Crunch time for natural gas rate talks
After certain attempts via political consultations to reach a new agreement for the procurement of Russian natural gas, which came to nothing, negotiations are returning to their natural environment, which is the Lakhta Center in Saint Petersburg, Gazprom’s headquarters in Russia, between officials of the Public Gas Corporation (DEPA) and the Russian energy giant.
In these kinds of talks it is usually the strongest side that calls the shots, as it also has time on its side. In this case DEPA is obviously the minor partner, and is burning to reach an agreement.
Given the uncertainty regarding gas procurement rates and how they might change, with Gazprom accounting for more than half of its quantities, it is no easy task for DEPA to reach any agreement with its own clients for next year, although there are fewer than 20 days left in 2021. In this time DEPA must reach an agreement with its main supplier and sign contracts with its clients – electricity producers, enterprises and gas retailers.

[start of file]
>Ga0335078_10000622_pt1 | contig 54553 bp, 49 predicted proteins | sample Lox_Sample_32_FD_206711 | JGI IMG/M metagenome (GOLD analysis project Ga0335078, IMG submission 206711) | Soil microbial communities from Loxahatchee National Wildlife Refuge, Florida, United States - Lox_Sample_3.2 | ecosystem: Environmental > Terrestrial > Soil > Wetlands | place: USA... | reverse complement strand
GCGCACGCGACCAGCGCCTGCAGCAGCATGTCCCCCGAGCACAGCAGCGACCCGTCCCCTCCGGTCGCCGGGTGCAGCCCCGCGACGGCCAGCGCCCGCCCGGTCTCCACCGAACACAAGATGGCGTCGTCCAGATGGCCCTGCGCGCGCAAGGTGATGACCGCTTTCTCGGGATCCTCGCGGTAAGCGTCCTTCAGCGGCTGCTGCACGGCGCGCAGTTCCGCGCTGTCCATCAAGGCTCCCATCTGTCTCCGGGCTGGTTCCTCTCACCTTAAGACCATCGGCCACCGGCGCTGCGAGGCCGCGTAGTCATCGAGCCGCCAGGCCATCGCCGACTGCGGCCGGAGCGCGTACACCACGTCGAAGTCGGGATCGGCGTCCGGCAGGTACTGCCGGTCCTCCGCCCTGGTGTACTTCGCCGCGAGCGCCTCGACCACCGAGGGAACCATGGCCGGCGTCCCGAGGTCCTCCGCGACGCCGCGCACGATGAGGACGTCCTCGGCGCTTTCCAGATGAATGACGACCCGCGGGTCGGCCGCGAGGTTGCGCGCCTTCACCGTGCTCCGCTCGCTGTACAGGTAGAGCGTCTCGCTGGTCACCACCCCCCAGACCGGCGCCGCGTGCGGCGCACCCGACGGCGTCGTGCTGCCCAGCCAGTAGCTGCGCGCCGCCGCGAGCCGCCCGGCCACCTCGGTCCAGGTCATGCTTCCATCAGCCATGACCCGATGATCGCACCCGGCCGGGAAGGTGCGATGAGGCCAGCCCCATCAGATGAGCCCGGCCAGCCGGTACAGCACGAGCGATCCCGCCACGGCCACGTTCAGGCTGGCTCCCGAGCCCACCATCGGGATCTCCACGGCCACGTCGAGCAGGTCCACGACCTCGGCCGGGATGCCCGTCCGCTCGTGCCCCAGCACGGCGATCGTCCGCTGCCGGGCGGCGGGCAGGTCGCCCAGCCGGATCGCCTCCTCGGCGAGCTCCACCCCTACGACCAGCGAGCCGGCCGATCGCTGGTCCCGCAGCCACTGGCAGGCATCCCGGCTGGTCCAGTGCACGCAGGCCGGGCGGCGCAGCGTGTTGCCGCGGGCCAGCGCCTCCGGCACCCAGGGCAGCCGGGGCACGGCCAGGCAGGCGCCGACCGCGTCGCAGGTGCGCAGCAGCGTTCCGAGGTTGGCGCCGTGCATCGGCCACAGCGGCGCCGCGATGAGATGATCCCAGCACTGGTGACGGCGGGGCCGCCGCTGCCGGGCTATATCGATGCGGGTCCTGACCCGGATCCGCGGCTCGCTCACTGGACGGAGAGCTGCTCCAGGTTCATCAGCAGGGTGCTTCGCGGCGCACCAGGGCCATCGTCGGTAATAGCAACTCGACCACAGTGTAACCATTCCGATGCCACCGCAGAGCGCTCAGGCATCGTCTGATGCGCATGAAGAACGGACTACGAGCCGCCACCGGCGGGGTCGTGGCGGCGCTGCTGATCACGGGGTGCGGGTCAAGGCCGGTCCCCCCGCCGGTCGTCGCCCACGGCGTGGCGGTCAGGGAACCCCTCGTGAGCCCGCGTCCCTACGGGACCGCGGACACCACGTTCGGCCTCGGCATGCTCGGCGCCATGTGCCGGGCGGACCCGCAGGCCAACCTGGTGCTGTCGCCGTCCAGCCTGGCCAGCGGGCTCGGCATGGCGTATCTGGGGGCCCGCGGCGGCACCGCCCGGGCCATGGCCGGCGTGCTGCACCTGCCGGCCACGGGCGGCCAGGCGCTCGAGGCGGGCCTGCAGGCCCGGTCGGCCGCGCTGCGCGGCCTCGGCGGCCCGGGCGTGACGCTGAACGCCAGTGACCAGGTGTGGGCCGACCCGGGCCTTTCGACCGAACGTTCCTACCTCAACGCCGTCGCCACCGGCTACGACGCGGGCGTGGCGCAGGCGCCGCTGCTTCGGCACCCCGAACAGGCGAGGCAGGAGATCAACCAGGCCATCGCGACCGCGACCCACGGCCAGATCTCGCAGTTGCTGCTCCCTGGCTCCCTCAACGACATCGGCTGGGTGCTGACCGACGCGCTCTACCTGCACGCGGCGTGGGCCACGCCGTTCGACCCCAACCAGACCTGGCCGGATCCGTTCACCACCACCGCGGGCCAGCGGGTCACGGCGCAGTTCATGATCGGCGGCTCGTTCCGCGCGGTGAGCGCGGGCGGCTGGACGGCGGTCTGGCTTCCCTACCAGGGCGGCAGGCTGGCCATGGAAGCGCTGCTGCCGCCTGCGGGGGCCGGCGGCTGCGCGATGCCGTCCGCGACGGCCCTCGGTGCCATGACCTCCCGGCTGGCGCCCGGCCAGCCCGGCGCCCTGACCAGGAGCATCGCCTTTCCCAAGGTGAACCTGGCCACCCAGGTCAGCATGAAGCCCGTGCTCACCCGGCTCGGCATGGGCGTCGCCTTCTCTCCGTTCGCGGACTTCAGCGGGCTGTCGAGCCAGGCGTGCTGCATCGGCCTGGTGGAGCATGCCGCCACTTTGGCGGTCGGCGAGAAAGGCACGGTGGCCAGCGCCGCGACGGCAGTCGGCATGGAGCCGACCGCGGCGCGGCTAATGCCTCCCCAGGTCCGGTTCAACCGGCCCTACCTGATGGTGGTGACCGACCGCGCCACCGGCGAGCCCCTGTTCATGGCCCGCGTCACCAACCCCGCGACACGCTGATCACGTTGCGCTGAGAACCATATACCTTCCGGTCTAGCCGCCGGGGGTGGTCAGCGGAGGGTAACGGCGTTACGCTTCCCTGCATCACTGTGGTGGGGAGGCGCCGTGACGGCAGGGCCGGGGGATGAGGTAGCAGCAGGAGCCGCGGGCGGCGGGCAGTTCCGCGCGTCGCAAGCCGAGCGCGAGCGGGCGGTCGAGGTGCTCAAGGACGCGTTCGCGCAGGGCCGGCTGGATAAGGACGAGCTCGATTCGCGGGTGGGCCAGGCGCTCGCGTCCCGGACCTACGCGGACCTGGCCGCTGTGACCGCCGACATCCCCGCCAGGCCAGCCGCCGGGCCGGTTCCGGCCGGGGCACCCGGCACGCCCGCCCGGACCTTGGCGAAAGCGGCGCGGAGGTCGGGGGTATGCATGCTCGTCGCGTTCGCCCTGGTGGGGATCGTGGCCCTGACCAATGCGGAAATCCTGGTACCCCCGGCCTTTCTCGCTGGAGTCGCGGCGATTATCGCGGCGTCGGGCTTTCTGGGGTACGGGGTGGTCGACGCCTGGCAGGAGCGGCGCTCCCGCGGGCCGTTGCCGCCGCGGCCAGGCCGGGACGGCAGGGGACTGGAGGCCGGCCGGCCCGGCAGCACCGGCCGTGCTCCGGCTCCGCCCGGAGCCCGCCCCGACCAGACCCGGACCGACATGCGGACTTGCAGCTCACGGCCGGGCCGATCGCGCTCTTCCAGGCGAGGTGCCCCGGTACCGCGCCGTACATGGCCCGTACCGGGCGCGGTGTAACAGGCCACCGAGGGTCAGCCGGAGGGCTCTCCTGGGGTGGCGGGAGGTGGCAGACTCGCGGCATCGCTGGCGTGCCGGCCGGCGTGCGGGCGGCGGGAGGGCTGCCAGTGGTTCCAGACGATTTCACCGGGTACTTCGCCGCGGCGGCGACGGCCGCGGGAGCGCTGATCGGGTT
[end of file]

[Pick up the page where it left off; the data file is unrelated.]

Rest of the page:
The clock is ticking and DEPA officials are hoping to reach the best possible deal with Gazprom within the week. On the positive side, the two companies have enjoyed a long relationship dating since 1988.
All this time Gazprom has proven to be a consistent supplier, and DEPA has been a reliable client, which both companies acknowledge, as does the domestic energy market. After all, this is not the first time their contract has needed to be renegotiated, as regulations allow when conditions change.
Rates have now soared more than 500% since the start of the year, and on August 20 Gazprom asked DEPA for the contract’s rates to be 100% pegged to market rates as of January 1, 2022, which would mean additional costs of 650 million euros for DEPA. The Russian company now appears to be prepared to discuss an 80% connection to market rates.
DEPA’s Chief Executive Officer Kostas Xifaras will seek to secure a contract based on what Prime Minister Kyriakos Mitsotakis has asked at a political level, that being a rate that is partly dependent on market prices, but not too far away from the existing one.